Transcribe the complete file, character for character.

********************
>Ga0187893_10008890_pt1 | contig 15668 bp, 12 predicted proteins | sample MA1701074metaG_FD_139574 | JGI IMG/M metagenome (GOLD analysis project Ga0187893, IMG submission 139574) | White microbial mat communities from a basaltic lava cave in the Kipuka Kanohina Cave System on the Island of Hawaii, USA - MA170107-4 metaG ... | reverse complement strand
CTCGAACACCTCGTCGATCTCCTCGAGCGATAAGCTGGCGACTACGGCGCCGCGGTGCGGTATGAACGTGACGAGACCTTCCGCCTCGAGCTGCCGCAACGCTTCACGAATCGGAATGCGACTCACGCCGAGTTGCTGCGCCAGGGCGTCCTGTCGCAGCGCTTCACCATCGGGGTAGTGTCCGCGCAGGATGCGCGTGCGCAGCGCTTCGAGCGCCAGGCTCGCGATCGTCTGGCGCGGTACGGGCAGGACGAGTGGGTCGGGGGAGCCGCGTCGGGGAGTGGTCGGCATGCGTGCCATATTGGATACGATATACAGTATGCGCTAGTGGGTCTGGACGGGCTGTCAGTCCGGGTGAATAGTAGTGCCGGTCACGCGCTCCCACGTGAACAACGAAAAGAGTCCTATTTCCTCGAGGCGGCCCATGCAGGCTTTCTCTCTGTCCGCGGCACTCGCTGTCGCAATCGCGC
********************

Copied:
>Ga0187893_10008890_pt1 | contig 15668 bp, 12 predicted proteins | sample MA1701074metaG_FD_139574 | JGI IMG/M metagenome (GOLD analysis project Ga0187893, IMG submission 139574) | White microbial mat communities from a basaltic lava cave in the Kipuka Kanohina Cave System on the Island of Hawaii, USA - MA170107-4 metaG ... | reverse complement strand
CTCGAACACCTCGTCGATCTCCTCGAGCGATAAGCTGGCGACTACGGCGCCGCGGTGCGGTATGAACGTGACGAGACCTTCCGCCTCGAGCTGCCGCAACGCTTCACGAATCGGAATGCGACTCACGCCGAGTTGCTGCGCCAGGGCGTCCTGTCGCAGCGCTTCACCATCGGGGTAGTGTCCGCGCAGGATGCGCGTGCGCAGCGCTTCGAGCGCCAGGCTCGCGATCGTCTGGCGCGGTACGGGCAGGACGAGTGGGTCGGGGGAGCCGCGTCGGGGAGTGGTCGGCATGCGTGCCATATTGGATACGATATACAGTATGCGCTAGTGGGTCTGGACGGGCTGTCAGTCCGGGTGAATAGTAGTGCCGGTCACGCGCTCCCACGTGAACAACGAAAAGAGTCCTATTTCCTCGAGGCGGCCCATGCAGGCTTTCTCTCTGTCCGCGGCACTCGCTGTCGCAATCGCGC